In the 1891 census, we find out that Bridget was from County Clare, in Ireland, and Patrick (or perhaps the enumerator) was spelling his name Tyrls. I am going to concentrate on the three Murry children for the moment, so we can account for them until at least 1911. They were not in this house for the census. Mary, who had married and moved out before the 1881 census, and was now Mrs Parker, was with her family in Bulwell, Nottinghamshire. Her marriage certificate tells us her father’s name was Thomas Murry and he was a brick maker. William Parker was a coal miner. This was a difficult and dangerous job. You will remember the Davy lamp that stopped miners from being killed from ammonia and coal dust; that invention, while saving lives, also made it possible for miners to work much deeper underground. If you could dig deeper, then you had to, and the hazards multiplied. William was still mining coal in the 1911 census. He called himself a “Coal Miner – Hewer”, which meant he was cutting material from the coal face, and he had done that for no less than 34 years. You have to admire his courage. Mary had added to her family – you will remember Thomas H Parker 1880, her firstborn, now she has Bridget 1884 born in Willenhall, along with William 1886 and Mary Parker 1890 both born in Bulwell.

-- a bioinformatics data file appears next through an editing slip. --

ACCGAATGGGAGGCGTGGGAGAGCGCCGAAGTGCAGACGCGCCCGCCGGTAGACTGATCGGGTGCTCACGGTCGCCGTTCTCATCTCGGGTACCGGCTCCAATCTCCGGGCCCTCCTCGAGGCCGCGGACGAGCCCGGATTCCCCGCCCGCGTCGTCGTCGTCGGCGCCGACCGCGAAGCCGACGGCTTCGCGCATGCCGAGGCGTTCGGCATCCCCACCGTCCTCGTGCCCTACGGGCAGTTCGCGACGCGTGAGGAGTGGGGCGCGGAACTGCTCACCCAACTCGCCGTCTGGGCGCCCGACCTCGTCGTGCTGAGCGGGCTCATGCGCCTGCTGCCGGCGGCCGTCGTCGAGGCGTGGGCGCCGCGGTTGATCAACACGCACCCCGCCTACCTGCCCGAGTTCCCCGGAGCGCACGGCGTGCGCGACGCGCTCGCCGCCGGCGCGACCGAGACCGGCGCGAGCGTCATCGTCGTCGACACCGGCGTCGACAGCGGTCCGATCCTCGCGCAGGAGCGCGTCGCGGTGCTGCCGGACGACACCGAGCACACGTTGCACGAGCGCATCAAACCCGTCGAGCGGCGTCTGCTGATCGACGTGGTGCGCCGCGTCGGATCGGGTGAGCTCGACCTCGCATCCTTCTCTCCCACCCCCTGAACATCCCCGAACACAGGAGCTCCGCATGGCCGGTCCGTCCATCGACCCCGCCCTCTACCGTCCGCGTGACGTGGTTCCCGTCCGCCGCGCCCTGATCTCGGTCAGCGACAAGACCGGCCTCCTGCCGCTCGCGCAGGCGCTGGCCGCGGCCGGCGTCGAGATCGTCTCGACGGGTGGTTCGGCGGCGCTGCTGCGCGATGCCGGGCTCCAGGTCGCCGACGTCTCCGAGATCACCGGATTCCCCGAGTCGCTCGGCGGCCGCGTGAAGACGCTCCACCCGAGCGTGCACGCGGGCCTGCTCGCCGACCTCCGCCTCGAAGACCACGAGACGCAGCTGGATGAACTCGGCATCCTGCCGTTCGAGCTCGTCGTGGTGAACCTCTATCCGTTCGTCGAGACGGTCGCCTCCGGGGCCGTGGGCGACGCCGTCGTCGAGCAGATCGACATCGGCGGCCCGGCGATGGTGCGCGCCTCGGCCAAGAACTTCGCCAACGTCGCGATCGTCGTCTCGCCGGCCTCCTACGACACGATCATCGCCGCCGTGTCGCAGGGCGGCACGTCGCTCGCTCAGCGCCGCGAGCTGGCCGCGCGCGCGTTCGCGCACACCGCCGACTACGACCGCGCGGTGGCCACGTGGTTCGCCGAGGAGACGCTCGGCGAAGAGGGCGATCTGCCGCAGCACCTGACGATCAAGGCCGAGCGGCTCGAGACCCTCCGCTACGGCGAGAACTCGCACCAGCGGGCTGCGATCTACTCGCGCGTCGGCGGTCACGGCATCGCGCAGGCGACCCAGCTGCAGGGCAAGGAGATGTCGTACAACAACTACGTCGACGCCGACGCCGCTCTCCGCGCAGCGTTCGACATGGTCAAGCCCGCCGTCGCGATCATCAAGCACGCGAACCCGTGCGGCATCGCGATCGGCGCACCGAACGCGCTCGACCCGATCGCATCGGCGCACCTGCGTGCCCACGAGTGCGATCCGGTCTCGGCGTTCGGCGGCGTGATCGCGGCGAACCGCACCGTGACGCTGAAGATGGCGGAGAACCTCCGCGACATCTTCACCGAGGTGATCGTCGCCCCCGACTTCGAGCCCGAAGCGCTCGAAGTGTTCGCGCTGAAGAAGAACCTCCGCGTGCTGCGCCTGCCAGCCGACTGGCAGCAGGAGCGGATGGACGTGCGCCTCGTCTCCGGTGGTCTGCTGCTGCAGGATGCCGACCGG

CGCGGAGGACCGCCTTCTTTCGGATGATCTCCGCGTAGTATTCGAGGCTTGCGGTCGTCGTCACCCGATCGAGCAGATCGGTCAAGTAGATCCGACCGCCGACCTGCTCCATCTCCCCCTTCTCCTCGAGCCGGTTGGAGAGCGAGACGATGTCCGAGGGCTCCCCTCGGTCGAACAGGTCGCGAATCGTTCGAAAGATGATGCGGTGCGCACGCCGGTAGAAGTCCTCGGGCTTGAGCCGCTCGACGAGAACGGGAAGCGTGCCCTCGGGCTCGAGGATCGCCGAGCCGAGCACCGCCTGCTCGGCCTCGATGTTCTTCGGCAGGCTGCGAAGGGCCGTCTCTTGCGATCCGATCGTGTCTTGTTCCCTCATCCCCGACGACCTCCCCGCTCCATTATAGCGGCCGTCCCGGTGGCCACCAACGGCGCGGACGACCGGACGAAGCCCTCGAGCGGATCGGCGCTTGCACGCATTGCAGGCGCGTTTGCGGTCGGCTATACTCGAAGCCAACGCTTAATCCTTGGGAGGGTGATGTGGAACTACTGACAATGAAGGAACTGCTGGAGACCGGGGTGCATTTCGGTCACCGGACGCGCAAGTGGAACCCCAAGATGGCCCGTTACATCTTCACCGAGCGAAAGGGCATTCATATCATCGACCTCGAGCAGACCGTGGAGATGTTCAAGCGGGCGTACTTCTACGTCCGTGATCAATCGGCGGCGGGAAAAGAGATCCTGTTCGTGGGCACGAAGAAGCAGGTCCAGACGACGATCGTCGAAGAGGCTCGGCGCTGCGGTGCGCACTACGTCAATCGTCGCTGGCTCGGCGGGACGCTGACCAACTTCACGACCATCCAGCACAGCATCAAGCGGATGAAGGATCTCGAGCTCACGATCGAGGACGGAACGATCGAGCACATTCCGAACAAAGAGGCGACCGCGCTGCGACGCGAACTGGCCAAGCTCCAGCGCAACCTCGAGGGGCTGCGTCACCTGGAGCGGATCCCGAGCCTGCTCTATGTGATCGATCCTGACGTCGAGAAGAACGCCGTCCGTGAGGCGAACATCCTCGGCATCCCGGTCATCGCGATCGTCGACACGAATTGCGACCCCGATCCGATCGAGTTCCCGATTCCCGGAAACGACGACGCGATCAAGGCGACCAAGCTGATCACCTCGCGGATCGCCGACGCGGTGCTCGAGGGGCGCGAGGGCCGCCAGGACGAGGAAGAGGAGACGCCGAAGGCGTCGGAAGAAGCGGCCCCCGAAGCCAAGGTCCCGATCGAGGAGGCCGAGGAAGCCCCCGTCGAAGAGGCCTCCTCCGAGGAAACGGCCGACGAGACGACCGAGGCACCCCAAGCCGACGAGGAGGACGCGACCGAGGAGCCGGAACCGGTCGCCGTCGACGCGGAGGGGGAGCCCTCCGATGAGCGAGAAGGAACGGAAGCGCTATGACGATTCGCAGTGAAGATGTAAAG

In the 1901 census, Mary, at 42 years old, was a “Greengrocer shopkeeper – at home” by which I take it that she has some groceries for sale outside her house, or they are living above the shop. There is no sign of Thomas H Parker, but Bridget is called Bertha and she is a “Lace Mender” while younger brother William is a “Hawker (General)”, which would indicate he had a range of things in a suitcase and went door-to-door selling them. He was self-employed. Bridget was one of the 40,000 (mostly women) employed in the Nottingham lace industry, and she did literally mend lace. However, Mary’s family had grown some more: Charles 1893, James 1895, Winifred 1896 and George 1900 were all added to the family during the previous ten years in Bulwell.
The 1911 census is the last time we see the family, and they are still in Bulwell. As I noted above, William and Mary have been married for 34 years, and William has been underground at the coal face for at least that long. Mary 1890, the lace mender, has a daughter, Marjory Parker, who was just one month old on the day. Later, she was brought up by her grandparents, and adopted the name Marjory Selby Parker, after her father, Harold Selby, who never did marry her mother. Charles Parker 1893 (whom they call Chris) followed his father underground, because he, too became a coal miner, hewer. On the day of the census James 1895 was classified as unemployed, Winifred (Winnie, of course) had also joined the ranks of the lace menders and George 1900, the youngest, was at school.